Echoes of the WeekThe Illustrated London News, vol. 44, no. 1248, p. 262.
March 12, 1864
...The Fenians, who have given rise to one or two Thackerayian imitations of Irish ballads, have called forth "Mister Smith O'Brine, who once raged like a line (lion)" on the "Shannon shore," but who now tends the soundest advice in the most cogent of reasoning to his Fenian or Finian friends. "Don't," says he in effect, "don't, my friends, enlist, for the Northern States; it is a roundabout way to free Ireland by getting kilt in America. The Federals only use you, and crush you, and put you to the fore to be slain." Much more to this tune, says O'Brien the King; and he calculates that upwards of 200,000 Irish have been cruelly "used up" on American soil. That this advice will affect Yankee recruiting, we have no doubt; that like words have done so is apparent from the fact that the recruiting-sergeants have been shipping loads of Germans from Liverpool to fill the jaws of the Yankee war. Is it not a pity that the German and the Celt did not study Emerson, who so candidly explains that the coarse bodies of the German and Irish are made purposely to manure the soil for the sweet efflorescence of the superior Yankee?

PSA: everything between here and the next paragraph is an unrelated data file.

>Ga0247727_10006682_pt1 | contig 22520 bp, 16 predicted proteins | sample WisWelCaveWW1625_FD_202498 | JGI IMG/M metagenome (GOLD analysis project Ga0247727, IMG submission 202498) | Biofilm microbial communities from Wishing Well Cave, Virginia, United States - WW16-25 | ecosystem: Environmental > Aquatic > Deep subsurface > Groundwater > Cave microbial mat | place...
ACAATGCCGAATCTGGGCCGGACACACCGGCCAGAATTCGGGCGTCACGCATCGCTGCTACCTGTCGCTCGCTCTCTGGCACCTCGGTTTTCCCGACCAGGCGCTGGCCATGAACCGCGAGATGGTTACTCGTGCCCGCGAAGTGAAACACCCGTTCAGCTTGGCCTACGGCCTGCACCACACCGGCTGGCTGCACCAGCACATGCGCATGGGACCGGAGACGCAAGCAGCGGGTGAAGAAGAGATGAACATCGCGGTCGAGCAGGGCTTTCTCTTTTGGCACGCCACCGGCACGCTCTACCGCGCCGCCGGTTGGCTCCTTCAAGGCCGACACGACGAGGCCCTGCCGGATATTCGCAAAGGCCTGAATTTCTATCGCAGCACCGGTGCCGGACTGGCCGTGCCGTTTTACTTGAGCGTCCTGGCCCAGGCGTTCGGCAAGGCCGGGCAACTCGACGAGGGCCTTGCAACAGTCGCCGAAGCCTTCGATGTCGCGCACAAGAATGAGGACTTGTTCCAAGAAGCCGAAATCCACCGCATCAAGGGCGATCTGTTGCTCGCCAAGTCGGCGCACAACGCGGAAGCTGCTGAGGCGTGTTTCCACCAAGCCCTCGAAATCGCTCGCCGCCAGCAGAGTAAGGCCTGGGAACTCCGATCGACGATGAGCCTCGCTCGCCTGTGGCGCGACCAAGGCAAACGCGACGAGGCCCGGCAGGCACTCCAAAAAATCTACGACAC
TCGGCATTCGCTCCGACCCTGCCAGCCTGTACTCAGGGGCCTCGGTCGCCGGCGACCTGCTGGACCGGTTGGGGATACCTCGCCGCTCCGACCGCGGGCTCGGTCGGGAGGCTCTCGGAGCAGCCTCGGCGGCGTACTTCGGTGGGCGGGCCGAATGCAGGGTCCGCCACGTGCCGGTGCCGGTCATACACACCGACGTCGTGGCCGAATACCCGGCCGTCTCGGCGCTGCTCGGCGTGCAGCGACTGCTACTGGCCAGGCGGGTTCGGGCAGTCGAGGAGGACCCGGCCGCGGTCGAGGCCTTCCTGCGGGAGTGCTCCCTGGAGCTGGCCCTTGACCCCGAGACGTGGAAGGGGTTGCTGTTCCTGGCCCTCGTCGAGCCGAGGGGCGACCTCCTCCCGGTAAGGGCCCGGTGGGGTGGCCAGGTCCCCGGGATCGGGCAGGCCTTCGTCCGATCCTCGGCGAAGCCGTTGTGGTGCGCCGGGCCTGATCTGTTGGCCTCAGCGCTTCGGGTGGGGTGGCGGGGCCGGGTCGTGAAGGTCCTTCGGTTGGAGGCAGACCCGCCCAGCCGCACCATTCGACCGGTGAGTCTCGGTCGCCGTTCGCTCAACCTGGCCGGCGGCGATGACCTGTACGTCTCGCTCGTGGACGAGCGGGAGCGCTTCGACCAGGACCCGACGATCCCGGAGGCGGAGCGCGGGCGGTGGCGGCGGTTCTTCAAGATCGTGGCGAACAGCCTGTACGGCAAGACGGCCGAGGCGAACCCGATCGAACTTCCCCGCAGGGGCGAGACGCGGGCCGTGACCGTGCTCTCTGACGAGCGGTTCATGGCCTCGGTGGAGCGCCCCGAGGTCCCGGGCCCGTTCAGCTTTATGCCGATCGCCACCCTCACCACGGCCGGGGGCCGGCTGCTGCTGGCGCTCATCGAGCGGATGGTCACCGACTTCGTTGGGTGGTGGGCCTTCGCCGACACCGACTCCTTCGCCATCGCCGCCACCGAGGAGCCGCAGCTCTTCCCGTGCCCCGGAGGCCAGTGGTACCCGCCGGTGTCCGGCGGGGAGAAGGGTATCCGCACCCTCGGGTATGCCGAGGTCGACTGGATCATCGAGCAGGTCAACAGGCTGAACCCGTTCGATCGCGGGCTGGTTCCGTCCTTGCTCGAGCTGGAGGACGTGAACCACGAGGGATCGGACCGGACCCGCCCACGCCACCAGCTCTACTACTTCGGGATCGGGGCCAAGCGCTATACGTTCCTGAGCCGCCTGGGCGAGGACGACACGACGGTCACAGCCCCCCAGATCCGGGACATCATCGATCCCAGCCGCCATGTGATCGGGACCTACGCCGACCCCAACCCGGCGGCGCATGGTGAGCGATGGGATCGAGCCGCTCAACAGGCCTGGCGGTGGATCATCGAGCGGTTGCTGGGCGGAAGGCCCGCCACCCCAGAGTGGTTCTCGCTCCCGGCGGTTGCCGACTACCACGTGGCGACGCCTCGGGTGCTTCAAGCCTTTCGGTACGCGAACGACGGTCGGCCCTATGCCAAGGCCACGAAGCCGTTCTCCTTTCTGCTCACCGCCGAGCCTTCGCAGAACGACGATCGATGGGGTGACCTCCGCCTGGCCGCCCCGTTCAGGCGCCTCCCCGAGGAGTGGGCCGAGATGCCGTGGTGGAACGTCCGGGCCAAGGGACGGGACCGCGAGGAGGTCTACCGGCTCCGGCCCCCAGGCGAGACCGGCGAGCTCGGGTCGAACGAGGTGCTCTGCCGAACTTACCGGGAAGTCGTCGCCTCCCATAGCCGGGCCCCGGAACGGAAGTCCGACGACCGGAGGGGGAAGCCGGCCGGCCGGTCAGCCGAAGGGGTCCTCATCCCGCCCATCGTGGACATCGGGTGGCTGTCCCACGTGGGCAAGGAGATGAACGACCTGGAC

And how "do you keep your health?" as Mrs. Lincoln said to Mr. Sala, but which question we would apply to the American Bird o' Freedom itself. Really, Sir, not very well. The South is not in a state of disintegration, but adheres more strongly than over to its purpose. Charleston is not taken, and, indeed, not one firm step forward has been made by the North. Moreover, one of the Southern commissioners is here back in London debating, or, rather, ready to debate, with Lord Palmerston and Louis Napoleon the expediency of recognition. Surely the heads of the Northern people must be alive now to the hopelessness of their dream of reunion. Surely enough blood has been spilt, and enough groans and tears have been vented and shed. In the mean time, too, the deterioration of American society must have been going on--luxury on one hand, license and corruption on the other; sudden fortunes by illicit dealings, shoddy princes, springing up like mushrooms, and firm and stalwart merchants of the old and honourable school falling quickly to decay; these are not sights which exalt a nation. Will not the Yankees at this last hour let their "wayward sisters go in peace," or will they persist to the "bitter end," an end no less bitter assuredly to themselves than to their opponents, who are already growing better under the "sweet uses of adversity"? By-the-way, one ought to notice the clear photographic minuteness and evident truth of Mr. Sala's pen-pictures of "America in a state of war." Nothing has ever been better done in that way. Many object that he says little about the war, and for two very good reasons, let us add. In the first place, his letters are not about the war, but concerning the people during its progression; and, in the second, it is absolutely at a stand-still, as we may gather from the letters of Dr. Mackay in the Times, which specifically concern it....